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# EPANET: How to do a 2000 gpm Fire Flow Demand with 20 psi Minimum Pressure2

## EPANET: How to do a 2000 gpm Fire Flow Demand with 20 psi Minimum Pressure

(OP)

Greetings,

I am working on a very simple model. I have attached my EPANET file. I would greatly appreciate any constructive help!

What I know is that:
• I want to simulate a fire flow demand of 2000 gpm with a Peak Daily Demand of 1.76 gpm on a cul-de-sac. I have set my nodes with a base demand of 1.76 gpm.
• I have 8 inch diameter service pipes up through the cul-de-sac and an existing 12 inch diameter main pipe connected to my tank.
• My elevations are set according to our topographic results.
• I need to have a minimum pressure of 20 psi throughout the system.
• I need to have a connection pressure of 33 psi on my "SouthConnect2" node.
• My model will fail if I set my demand pattern multiplier to 1136.36 with negative pressures occurring at hour 1(I set this value because 1.76 gpm * 1136.36 = 2000 gpm approximately). Therefore, I reduced it to 150 and the model successfully runs just to see if there were any flaws in the pipe network itself and it appears that there are none.

• What I don't know is:
• If my tank dimensions are the reason why this fails at 2000 gpm. I had set up a HUGE tank (ex. diameter = 10,000) to see if the system fails due to the tank being emptied out but regardless of how large I make the tank, the system fails with a demand pattern multiplier of 1136.36 at hour 1.
• If my demand pattern is done correctly to simulate a FFD of 2000 gpm.
• If having an extra node after my Fire Hydrant node is necessary.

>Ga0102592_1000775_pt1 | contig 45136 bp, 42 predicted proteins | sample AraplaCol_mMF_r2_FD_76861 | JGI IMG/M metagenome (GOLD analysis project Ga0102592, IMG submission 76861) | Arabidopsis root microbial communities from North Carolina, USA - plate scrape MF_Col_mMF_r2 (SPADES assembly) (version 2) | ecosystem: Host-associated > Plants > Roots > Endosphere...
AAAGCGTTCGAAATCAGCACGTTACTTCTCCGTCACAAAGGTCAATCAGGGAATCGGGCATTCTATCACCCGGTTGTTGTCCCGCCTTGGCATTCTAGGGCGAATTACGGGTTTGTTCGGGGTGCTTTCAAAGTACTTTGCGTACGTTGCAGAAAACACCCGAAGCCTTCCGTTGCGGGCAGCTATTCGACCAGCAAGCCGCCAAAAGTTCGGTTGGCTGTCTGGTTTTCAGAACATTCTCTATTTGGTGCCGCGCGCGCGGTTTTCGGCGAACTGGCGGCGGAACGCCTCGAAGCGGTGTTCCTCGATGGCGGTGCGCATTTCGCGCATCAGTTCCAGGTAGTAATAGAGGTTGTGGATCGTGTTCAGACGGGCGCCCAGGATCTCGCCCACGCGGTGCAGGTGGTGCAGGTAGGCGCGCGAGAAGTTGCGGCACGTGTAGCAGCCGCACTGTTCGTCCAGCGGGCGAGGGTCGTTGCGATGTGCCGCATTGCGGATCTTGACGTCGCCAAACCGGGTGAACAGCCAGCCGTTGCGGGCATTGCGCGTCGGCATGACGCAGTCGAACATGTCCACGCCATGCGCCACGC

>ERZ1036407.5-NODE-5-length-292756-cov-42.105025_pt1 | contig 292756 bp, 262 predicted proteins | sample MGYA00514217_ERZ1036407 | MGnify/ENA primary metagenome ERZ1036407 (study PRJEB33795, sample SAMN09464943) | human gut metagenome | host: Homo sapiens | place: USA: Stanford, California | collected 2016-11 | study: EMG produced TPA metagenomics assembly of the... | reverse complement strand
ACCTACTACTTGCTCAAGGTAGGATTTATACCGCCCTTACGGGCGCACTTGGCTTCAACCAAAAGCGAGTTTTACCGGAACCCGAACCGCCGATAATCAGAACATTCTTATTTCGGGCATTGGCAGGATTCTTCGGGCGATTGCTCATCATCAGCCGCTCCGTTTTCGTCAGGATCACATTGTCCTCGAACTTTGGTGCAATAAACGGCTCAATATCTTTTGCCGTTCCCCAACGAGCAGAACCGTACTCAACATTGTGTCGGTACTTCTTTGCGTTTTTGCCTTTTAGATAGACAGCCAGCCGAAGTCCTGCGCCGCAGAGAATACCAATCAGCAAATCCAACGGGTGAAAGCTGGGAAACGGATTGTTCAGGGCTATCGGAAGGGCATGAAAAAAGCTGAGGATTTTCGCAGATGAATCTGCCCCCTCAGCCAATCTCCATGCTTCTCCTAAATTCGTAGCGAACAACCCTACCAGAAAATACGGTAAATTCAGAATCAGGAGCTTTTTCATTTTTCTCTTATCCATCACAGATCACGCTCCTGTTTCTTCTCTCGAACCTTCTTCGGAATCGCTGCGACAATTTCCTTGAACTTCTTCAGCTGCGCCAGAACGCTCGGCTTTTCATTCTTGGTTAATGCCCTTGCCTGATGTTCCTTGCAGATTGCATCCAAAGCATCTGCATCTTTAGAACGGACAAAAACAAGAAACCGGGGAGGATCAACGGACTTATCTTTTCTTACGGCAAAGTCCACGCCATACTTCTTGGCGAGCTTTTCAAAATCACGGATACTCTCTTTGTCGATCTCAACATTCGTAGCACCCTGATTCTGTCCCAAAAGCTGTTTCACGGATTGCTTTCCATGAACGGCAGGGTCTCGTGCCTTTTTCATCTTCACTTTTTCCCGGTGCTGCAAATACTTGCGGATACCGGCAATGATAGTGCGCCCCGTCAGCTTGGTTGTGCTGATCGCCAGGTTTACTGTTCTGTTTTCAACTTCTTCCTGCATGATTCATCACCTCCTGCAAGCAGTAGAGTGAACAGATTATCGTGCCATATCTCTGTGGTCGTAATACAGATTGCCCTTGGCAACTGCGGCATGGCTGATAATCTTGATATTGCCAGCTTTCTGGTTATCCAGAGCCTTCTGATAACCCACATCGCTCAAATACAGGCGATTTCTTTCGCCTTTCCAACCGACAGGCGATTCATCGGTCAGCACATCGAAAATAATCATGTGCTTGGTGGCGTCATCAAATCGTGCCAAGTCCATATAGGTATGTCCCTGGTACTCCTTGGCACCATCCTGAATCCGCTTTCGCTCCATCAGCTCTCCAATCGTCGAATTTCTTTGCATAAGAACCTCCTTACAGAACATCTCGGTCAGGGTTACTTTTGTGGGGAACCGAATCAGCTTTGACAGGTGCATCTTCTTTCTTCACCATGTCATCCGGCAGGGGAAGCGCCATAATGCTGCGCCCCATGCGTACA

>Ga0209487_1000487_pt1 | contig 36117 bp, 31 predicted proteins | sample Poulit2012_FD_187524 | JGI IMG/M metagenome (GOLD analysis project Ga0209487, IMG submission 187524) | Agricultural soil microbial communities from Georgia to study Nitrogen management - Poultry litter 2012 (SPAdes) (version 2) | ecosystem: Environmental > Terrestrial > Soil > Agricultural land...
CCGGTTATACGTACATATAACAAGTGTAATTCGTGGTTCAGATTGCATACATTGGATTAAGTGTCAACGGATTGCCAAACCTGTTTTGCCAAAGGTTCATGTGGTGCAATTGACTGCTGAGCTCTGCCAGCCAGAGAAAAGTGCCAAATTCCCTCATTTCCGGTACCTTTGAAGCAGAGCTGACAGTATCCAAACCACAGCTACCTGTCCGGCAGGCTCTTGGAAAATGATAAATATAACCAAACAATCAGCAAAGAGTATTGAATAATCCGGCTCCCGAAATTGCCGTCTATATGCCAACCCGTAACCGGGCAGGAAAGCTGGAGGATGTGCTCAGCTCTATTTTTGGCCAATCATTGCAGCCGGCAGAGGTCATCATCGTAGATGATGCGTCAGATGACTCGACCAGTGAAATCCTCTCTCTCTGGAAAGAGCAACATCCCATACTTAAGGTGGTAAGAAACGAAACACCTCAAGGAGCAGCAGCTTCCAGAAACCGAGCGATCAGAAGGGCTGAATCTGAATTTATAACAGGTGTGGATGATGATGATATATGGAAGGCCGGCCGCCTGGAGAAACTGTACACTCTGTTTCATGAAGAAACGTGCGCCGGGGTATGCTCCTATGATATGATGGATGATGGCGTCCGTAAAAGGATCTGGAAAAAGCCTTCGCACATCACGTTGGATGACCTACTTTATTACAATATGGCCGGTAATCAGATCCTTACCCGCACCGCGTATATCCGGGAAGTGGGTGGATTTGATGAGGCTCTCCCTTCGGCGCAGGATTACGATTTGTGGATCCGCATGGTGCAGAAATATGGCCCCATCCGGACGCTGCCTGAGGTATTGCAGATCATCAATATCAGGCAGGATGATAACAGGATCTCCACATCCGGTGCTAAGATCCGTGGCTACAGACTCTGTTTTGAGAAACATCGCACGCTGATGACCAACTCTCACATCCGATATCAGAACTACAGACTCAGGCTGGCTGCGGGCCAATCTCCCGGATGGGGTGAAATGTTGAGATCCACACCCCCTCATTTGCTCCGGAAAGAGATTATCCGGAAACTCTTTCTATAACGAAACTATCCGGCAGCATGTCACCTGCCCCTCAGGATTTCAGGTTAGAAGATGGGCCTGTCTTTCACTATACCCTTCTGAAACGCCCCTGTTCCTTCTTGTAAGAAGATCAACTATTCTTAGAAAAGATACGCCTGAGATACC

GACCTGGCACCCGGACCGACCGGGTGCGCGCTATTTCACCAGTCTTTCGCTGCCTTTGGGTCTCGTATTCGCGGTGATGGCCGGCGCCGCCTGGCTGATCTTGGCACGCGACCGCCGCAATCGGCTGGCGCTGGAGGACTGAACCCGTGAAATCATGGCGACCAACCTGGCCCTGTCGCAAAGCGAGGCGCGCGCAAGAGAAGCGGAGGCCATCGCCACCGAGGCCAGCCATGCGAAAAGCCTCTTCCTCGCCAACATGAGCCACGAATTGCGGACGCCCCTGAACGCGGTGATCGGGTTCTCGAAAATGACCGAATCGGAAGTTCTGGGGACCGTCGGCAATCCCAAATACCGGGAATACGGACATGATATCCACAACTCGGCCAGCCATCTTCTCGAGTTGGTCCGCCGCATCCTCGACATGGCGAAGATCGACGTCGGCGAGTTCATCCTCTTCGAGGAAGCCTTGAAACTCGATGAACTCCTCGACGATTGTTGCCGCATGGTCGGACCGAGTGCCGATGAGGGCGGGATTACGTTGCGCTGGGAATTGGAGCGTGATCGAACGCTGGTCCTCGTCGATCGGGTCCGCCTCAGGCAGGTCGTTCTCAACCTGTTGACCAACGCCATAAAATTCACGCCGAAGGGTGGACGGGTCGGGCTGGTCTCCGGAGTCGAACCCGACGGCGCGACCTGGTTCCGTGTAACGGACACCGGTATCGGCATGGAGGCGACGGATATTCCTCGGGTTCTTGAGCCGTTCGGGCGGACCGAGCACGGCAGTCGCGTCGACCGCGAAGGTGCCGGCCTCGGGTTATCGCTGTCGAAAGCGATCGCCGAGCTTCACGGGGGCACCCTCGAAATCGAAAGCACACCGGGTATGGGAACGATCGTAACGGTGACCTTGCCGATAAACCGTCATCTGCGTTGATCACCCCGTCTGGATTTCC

• If my layout needs to be altered.
• Why do I get negative pressures at hour 1 with a demand pattern multiplier of 1136.36?

• Please help me on this model. It is frustrating because this is not a complex model at all. I will greatly appreciate your help.

Thank you!

### RE: EPANET: How to do a 2000 gpm Fire Flow Demand with 20 psi Minimum Pressure

well, with 2,000 gpm through an 8 inch pipe, you have a velocity of 13 fps and friction loss is very high. it is likely that your system just cant handle it and that you are exceeding the capacity of your pipes. try lowering the fire flow until you reach your 20 psi limit. that will be the maximum flow you can handle.

### RE: EPANET: How to do a 2000 gpm Fire Flow Demand with 20 psi Minimum Pressure

(OP)
Thank you cvg.

Very true. I tried 12 inch pipes throughout and my max fire flow demand pattern multiplier is around 410. How do I reach a 2000 gpm FFD without modifying my pipes to an extremely large diameter (ex. 24", 27", 30" etc) to reduce friction loss? I would understand increasing the pipe diameter for commercial zones but this is a residential zone.